While the rest of the city is quiet and boring, the long strip of beach is home to tons of restaurants, bars, and clubs. During the summer months, this part of the city is absolutely bumping. There is no shortage of places to grab a beer and party the night away. A few favorites of mine are right next to each other, being Demi Beach, City Lounge, and Orange Cocktail Bar. The outdoor atmosphere right by the sea provides an amazing vibe for dancing the night away. Drinks aren’t even too expensive either, with most cocktails costing just over $5.
Last Thoughts on Saranda
Saranda is one of those get in and get out destinations. It’s a great entry point into Albania if you’re coming from Greece, but there are plenty of more beautiful destinations along the Albanian Riviera. As a backpacker, it’s a good place to get your feet set in Albania. It’s got everything you need from a big city, but unlike Tirana, it’s also on the coast. For some people, beach makes everything better, but I’ve never been one to revolve my travels around the beach and relaxing.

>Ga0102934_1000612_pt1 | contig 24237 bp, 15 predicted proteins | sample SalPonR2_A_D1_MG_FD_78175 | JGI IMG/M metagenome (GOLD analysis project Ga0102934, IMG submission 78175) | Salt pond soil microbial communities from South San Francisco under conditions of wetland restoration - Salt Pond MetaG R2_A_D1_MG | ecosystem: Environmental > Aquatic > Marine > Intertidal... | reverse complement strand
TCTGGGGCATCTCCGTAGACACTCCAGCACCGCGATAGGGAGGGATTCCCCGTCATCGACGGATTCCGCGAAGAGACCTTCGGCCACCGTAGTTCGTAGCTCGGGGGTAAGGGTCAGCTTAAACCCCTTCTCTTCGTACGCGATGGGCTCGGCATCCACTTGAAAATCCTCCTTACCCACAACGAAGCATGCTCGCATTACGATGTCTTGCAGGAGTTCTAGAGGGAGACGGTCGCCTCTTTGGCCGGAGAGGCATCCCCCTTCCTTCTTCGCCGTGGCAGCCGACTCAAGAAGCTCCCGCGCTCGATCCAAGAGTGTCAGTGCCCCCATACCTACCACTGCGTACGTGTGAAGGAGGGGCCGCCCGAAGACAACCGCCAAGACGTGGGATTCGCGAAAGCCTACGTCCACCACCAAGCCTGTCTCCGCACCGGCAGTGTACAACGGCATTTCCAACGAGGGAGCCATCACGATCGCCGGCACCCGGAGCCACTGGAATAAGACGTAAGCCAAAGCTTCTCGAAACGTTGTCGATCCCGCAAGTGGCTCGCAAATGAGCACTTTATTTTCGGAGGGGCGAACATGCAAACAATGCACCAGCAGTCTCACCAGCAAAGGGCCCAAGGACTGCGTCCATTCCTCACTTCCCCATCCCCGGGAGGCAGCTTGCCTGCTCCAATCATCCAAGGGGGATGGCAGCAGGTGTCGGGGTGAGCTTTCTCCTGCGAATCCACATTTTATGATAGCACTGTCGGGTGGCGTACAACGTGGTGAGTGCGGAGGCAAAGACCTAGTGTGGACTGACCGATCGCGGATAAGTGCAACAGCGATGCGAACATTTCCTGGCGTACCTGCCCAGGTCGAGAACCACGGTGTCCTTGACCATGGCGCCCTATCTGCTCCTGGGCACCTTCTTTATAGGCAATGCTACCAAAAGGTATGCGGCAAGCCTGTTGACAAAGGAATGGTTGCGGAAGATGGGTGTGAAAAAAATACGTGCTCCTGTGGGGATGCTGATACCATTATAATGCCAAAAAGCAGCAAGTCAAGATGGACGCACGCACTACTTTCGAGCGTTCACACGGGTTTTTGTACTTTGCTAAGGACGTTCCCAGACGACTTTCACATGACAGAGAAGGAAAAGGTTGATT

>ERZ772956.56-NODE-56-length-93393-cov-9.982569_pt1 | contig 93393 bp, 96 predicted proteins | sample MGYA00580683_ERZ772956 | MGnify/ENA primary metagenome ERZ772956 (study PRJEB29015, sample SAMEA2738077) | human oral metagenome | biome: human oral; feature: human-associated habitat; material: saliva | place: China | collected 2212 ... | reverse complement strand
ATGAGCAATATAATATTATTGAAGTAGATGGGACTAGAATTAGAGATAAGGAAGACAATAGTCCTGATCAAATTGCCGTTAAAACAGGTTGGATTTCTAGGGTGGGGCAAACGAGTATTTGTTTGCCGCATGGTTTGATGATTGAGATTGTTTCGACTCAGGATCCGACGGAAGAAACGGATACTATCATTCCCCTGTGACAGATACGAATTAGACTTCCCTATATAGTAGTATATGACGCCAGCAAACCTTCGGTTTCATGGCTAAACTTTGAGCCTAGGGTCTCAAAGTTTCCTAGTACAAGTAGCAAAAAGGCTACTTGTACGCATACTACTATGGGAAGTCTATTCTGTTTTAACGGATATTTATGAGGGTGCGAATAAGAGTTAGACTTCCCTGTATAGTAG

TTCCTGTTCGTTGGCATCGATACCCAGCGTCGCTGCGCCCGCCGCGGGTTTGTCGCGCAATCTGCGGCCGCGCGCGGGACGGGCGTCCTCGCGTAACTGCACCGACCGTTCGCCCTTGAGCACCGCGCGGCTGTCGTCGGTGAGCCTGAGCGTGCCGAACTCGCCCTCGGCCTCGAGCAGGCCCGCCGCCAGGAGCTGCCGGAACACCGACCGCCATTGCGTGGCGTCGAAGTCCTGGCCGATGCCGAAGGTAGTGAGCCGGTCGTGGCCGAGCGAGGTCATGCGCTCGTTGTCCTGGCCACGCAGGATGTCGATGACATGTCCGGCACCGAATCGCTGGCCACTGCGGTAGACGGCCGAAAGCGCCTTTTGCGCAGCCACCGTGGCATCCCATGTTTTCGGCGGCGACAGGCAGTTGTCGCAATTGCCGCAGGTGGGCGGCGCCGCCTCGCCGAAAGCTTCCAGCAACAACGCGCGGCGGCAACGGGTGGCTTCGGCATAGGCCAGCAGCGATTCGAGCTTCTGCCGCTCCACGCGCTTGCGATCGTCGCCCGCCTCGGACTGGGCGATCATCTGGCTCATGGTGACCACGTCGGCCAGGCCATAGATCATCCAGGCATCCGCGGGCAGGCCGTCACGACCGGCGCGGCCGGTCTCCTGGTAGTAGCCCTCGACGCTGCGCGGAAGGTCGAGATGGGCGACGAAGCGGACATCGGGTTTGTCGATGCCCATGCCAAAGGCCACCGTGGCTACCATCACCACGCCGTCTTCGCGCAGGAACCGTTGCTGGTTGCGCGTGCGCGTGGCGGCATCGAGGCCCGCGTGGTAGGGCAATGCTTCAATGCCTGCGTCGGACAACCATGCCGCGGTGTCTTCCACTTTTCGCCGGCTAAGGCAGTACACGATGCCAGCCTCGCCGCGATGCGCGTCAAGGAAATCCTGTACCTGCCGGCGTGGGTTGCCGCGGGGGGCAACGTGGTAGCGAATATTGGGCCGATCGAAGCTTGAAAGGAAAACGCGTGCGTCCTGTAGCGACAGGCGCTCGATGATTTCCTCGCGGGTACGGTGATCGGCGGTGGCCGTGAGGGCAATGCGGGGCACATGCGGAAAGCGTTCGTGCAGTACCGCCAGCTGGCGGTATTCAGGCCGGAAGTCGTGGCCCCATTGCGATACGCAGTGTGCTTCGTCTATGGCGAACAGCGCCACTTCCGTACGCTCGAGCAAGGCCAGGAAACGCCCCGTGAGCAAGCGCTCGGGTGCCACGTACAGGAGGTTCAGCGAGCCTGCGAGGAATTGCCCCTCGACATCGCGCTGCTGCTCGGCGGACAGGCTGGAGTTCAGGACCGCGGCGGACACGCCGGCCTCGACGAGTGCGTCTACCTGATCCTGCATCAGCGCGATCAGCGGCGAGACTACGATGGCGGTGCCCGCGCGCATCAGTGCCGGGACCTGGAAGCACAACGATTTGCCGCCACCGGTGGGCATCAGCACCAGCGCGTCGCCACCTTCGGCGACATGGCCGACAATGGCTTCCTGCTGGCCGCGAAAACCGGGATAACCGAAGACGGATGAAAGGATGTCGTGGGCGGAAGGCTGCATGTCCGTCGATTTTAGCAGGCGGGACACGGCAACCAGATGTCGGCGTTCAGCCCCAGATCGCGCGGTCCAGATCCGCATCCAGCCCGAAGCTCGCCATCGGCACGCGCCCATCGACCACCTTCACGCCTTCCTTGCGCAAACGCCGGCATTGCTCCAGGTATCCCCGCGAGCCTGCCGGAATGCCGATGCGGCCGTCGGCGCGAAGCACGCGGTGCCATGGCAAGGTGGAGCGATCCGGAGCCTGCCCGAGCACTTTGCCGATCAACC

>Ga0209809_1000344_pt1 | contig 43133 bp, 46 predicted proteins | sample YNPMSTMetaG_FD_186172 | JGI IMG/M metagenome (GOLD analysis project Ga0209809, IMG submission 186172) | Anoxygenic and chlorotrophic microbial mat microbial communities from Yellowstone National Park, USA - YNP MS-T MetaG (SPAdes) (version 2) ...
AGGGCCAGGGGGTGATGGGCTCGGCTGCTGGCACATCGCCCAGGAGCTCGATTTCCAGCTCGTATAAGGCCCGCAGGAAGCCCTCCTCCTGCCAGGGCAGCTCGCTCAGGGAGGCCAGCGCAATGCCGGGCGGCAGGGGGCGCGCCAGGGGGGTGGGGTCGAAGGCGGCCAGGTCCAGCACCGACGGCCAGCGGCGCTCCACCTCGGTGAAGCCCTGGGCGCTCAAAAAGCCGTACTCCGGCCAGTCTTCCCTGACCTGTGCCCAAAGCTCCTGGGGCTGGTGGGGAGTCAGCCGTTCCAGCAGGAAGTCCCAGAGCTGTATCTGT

Is Saranda worth visiting? The city itself, I think can be skipped. But as a backpacker, it’s also where all the hostels are and where you’ll meet other travelers to party and explore Albania with. A day trip to Butrint National Park is a must, followed by some fresh seafood in Ksamil before heading back to Saranda to experience the nightlife. Aside from that, I don’t think you’d need more than a night or two in Saranda. That allows you more time to see the other amazing destinations that Albania has to offer, like the quaint villages of Gjirokaster and Berat.